French President Emmanuel Macron said last week that "Europe alone cannot shoulder the consequences" of the situation in Afghanistan, and warned against "significant irregular migratory flows."


The chaos and harrowing scenes in Kabul have attracted a torrent of criticism over the U.S. hasty withdrawal.

Former British Prime Minister Tony Blair on Saturday blasted the United States for an "imbecilic" decision to withdraw troops from Afghanistan.

"The abandonment of Afghanistan and its people is tragic, dangerous, unnecessary," he said. "We didn't need to do it. We chose to do it. We did it in obedience to an imbecilic political slogan about ending 'the forever wars.'"

"The decision to withdraw from Afghanistan in this way was driven not by a grand strategy but by politics," Blair noted.

Norbert Roettgen, chairman of the Committee on Foreign Affairs in Germany's lower parliament, told Deutsche Presse Agentur on Tuesday that "part of the disaster is that the U.S. decided to withdraw unilaterally."

Elliott Abrams, Vandenberg Coalition chairman and former senior U.S. State Department official, has called Biden's execution of Afghan withdrawal a "disgraceful performance."

"Why did he not understand that his decisions would create chaos?" Abrams said last week.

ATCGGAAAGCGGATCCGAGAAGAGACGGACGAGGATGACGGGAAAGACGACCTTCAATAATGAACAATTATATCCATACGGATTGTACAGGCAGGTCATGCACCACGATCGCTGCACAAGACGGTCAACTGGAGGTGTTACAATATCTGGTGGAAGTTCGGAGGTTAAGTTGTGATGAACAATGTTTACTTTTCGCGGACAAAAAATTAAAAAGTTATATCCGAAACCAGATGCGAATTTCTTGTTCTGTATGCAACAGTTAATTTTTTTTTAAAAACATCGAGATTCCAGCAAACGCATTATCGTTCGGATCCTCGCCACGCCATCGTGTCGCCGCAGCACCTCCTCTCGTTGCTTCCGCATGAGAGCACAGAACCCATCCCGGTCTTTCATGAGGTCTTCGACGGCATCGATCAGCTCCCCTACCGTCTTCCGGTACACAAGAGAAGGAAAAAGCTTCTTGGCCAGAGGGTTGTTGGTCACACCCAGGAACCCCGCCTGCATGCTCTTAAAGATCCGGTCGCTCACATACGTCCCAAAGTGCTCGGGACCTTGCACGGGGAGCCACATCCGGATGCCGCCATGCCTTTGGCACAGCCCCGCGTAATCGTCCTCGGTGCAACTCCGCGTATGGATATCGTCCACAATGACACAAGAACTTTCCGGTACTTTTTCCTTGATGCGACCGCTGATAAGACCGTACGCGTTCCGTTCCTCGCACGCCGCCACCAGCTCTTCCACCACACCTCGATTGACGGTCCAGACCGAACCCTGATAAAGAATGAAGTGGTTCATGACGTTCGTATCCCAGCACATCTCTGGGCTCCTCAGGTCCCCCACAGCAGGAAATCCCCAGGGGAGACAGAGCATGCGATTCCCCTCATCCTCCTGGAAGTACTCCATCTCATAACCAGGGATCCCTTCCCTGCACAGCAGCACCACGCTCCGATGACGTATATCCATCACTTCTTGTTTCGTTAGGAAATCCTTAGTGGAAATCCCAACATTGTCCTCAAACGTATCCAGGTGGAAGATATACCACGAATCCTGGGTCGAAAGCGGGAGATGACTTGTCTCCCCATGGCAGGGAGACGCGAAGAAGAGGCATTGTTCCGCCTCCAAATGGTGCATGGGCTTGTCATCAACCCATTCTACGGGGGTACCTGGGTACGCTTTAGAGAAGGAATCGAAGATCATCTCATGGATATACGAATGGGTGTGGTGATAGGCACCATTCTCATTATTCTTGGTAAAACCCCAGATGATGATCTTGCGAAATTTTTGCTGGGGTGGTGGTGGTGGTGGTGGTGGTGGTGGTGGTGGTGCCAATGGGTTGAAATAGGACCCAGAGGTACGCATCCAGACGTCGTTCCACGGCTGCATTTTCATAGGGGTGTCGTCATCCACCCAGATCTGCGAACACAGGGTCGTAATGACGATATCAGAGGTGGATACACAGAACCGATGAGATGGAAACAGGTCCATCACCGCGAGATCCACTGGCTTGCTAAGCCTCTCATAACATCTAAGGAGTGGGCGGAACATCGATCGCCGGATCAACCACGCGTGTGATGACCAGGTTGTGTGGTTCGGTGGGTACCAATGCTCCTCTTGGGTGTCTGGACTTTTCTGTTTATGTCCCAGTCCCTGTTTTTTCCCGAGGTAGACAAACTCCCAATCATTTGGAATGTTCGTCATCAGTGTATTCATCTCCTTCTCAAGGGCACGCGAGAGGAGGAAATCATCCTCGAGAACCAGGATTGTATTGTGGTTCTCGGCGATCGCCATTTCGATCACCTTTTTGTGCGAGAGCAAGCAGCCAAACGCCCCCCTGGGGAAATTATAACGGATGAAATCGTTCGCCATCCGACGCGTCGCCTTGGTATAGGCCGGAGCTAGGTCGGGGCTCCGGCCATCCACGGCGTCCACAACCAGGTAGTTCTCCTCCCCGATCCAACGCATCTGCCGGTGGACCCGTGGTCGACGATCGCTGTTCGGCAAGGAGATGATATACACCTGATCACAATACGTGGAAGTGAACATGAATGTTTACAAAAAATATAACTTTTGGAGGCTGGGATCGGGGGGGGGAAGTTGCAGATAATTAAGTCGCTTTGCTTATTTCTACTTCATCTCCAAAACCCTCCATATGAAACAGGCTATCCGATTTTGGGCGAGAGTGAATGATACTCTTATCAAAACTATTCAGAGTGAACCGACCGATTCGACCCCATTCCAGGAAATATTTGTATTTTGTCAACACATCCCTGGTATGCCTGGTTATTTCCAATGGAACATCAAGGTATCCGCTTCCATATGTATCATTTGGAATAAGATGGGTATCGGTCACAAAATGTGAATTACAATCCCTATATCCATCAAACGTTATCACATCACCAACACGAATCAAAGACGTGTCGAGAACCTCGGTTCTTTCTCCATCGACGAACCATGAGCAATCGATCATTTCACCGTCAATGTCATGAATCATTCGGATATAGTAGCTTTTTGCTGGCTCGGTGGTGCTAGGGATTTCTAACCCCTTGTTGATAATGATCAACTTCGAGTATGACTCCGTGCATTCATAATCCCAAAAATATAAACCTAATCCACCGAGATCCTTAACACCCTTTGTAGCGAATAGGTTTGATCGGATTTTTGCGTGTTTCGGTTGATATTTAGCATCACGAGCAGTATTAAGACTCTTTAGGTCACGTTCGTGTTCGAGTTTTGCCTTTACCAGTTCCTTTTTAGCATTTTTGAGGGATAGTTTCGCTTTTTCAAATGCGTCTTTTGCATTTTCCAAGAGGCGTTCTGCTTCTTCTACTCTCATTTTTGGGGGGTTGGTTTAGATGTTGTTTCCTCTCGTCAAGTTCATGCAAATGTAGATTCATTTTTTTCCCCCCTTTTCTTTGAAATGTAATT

Claiming to be in pursuit of Osama bin Laden, the alleged mastermind of the 9/11 terror attacks in 2001, the U.S.-led military forces invaded Afghanistan. Since then, they have caused more than 30,000 civilian deaths, injured more than 60,000 and resulted in about 11 million refugees.

"The stupidity and incompetence" displayed over the Afghan withdrawal have once again confirmed that the U.S. elites "don't understand the rest of the world, and aren't fit to govern their own country, let alone the globe," British newspaper The Daily Telegraph said in an opinion article last week.

The U.S. failure in Afghanistan shows that "full-on liberal imperialism inevitably backfires," it added.

Paolo Gentiloni, European commissioner for economy and also former Italian prime minister, said on Monday that the failure of U.S.-led forces in Afghanistan showed that the set of liberal values held by the West is "not a unanimously shared model."

Effie Pedaliu, a visiting fellow at the IDEAS foreign policy think tank of the London School of Economics and Political Science (LSE), said in an article published on LSE website that comparisons between Saigon and Kabul are "false and misleading."

"In the 1960s and 1970s it was American credibility that was at stake. Now, it is the trustworthiness, reliability and relevance of the western model of governance," she said.

Terms of Service & Privacy Policy

We have updated our privacy policy to comply with the latest laws and regulations. The updated policy explains the mechanism of how we collect and treat your personal data. You can learn more about the rights you have by reading our terms of service. Please read them carefully. By clicking AGREE, you indicate that you have read and agreed to our privacy policies

Agree and continue